Molecular changes seen in animal models of radiculopathy may help explain the transition from acute inflammatory pain to chronic neuropathic pain.
Molecular changes seen in animal models of radiculopathy may help explain the transition from acute inflammatory pain to chronic neuropathic pain, according to research presented at the 2014 American Association of Neurological Surgeons (AANS) Annual Scientific Meeting, held April 5-9, 2014, in San Francisco, CA.
For their research Mohammed Farid Shamji, MD, PhD, FAANS, FRCSC, Assistant Professor of Surgery at the University of Toronto, and colleagues studied 2 groups of mice: the experimental group received mid-thigh sciatic nerve dissections and a placement of nucleus pulposus (NP), while the control group received only exposure.
The mice were each evaluated at one, 3, and 5 weeks for mechanical and cold allodynia, thermal hyperalgesia, and gait stability. At each examination, the mice received either intraplantar capsaicin injection in a 0.1 mg dose or vehicle alone, and then underwent the same behavioral tests.
At 3 and w5 weeks, the mice with the NP implantation showed mechanical allodynia to subthreshold capsaicin compared to the controls. The researchers also observed heightened spinal cord dorsal horn and dorsal root ganglion transient receptor potential vanilloid 1 (TRPV1) expression in the NP group.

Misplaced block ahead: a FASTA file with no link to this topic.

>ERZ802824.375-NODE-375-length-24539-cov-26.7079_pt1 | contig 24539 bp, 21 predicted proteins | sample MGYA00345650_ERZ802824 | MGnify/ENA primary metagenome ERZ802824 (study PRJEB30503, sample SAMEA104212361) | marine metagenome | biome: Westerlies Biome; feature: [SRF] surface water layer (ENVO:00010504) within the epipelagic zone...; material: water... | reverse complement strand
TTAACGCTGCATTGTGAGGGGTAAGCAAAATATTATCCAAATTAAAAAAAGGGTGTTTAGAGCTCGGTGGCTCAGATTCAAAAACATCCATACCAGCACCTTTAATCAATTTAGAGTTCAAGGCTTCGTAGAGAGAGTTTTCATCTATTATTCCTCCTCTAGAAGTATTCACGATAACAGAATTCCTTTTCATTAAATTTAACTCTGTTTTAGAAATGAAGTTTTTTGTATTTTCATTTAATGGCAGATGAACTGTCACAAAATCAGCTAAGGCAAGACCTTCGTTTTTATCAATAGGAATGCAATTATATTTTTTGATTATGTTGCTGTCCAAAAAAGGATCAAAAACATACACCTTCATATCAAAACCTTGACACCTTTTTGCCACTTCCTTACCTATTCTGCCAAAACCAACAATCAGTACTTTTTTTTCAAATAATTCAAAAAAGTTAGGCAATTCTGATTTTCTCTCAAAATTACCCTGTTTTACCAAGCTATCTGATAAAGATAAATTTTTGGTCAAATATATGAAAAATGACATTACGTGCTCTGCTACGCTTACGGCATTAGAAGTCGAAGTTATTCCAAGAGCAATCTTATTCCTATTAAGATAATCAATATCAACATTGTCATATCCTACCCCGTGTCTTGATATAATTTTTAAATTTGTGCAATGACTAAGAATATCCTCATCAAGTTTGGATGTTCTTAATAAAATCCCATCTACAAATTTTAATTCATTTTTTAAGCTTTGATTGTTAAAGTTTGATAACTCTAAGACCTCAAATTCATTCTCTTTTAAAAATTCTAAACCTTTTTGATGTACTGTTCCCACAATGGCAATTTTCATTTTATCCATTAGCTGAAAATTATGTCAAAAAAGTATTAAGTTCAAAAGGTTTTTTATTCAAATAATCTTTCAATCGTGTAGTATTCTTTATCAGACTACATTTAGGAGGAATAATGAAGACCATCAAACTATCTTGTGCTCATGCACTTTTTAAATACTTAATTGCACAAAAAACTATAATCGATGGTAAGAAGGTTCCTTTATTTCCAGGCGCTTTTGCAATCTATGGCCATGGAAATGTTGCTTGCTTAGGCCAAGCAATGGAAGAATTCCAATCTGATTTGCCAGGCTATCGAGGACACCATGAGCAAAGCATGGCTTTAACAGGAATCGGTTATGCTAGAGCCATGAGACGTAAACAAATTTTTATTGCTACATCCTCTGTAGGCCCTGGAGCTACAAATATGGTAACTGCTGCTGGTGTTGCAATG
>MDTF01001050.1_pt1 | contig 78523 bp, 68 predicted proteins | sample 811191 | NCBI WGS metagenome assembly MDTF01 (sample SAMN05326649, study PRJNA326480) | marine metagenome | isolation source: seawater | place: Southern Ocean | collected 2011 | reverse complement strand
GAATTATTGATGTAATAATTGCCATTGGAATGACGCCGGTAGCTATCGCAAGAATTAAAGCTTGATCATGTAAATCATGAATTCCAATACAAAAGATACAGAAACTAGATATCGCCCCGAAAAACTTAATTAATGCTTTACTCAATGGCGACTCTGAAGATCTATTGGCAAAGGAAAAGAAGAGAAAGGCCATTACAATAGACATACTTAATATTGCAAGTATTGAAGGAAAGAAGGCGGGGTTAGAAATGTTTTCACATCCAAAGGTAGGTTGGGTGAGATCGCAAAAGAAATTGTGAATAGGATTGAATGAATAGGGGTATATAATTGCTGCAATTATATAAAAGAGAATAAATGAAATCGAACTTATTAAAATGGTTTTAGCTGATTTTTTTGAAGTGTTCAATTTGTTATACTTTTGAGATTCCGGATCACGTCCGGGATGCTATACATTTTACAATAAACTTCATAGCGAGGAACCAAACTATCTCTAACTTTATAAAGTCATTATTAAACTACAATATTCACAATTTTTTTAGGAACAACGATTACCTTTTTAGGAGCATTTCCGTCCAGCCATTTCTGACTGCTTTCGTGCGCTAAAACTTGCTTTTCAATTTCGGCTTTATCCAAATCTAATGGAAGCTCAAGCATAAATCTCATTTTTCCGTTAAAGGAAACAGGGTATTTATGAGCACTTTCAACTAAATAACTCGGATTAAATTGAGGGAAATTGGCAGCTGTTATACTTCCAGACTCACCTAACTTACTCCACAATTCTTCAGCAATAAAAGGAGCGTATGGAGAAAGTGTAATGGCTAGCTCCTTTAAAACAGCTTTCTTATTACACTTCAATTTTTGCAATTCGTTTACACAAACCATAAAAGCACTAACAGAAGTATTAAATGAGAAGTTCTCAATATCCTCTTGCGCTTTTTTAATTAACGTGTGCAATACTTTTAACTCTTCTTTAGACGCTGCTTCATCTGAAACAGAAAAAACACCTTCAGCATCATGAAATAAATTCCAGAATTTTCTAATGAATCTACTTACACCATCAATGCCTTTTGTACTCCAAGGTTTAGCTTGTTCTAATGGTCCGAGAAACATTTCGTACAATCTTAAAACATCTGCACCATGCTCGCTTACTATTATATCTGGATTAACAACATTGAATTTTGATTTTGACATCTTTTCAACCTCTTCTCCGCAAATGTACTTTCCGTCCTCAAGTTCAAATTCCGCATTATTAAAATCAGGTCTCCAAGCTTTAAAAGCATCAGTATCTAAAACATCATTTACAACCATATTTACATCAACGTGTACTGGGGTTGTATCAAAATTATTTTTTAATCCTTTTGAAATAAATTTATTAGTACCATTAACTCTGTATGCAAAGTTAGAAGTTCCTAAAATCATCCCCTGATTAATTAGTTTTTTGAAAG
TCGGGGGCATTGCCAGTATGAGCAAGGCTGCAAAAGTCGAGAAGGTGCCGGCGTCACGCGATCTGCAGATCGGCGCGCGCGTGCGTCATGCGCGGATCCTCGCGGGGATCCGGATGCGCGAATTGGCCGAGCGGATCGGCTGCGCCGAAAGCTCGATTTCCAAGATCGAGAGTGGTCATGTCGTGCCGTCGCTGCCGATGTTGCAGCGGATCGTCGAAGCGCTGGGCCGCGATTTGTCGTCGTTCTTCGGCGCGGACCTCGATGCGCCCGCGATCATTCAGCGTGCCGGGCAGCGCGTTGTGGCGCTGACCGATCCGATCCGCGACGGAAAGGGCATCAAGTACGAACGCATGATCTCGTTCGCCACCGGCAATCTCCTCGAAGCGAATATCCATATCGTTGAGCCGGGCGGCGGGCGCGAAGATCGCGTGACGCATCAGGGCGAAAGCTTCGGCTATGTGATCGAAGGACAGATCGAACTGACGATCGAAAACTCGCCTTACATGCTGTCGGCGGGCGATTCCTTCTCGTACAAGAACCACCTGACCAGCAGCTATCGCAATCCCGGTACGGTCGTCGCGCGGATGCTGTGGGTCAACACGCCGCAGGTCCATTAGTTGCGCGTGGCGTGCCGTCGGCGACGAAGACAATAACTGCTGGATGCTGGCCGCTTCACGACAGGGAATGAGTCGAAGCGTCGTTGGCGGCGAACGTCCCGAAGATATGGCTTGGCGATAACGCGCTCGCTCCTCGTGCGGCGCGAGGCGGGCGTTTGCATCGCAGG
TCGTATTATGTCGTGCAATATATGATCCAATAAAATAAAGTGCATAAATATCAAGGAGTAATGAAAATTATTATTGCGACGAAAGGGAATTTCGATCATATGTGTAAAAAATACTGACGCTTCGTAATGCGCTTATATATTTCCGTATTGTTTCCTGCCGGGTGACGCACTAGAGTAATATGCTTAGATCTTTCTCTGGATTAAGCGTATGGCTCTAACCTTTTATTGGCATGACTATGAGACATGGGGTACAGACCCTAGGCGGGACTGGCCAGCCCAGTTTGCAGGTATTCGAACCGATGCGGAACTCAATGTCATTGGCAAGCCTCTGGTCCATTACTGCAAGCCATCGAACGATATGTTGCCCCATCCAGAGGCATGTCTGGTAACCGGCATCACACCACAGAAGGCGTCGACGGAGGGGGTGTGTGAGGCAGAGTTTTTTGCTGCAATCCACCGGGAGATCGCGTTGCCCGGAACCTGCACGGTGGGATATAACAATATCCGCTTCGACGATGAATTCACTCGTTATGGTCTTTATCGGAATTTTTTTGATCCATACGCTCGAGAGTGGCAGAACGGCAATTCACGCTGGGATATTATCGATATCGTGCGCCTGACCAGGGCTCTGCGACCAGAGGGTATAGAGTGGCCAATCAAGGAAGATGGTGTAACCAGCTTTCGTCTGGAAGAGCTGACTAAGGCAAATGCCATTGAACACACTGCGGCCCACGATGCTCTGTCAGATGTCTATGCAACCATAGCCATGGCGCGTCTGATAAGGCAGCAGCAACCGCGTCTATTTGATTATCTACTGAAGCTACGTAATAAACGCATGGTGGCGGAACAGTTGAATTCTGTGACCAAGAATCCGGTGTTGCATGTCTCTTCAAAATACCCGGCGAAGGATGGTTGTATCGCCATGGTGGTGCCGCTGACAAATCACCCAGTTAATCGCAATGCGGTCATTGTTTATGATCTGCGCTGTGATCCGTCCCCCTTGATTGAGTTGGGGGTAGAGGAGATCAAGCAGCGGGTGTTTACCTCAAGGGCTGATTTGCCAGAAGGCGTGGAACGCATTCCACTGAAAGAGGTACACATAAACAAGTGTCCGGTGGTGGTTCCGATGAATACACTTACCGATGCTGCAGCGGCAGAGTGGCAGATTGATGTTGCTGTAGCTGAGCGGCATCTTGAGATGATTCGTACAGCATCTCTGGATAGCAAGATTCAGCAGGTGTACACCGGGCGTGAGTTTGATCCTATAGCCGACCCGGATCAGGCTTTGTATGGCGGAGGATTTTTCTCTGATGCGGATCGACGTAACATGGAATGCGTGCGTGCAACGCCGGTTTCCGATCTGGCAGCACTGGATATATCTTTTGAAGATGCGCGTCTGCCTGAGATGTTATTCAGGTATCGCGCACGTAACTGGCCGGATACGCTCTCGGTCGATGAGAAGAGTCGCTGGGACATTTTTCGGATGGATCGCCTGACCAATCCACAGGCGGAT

“This is the first study to find and demonstrate an animal model that shows the long-term nerve sensitization after having been exposed to intervertebral disk tissue,” Shamji told Pain Medicine News. “For the most common operation that neurosurgeons do, which is a lumbar diskectomy, there was previously no predictable investigational model to understand why some people improve and others do not.”
The scientists found that non-compression herniation sensitized the sciatic nerve distribution in the animal models of radiculopathy. They further concluded that TRPV1 activity might underlie the tipping point between inflammatory pain and chronic neuropathic pain, which could be used as a target for treatment.
“The goal of my research is to understand the molecular mechanisms transforming the nerve from mediator of pain because of extrinsic stimulus to a pain generator [that is itself] intrinsically injured, leading to pain in the absence of any other stimulus,” Shamji said. “The goal in the clinical realm, then, is to understand how neuropathic pain develops from otherwise reversible spinal disease and, at a more fundamental level, how we can treat it, either by rationally treating the symptoms of pain or by preventing or reversing some of those molecular changes.”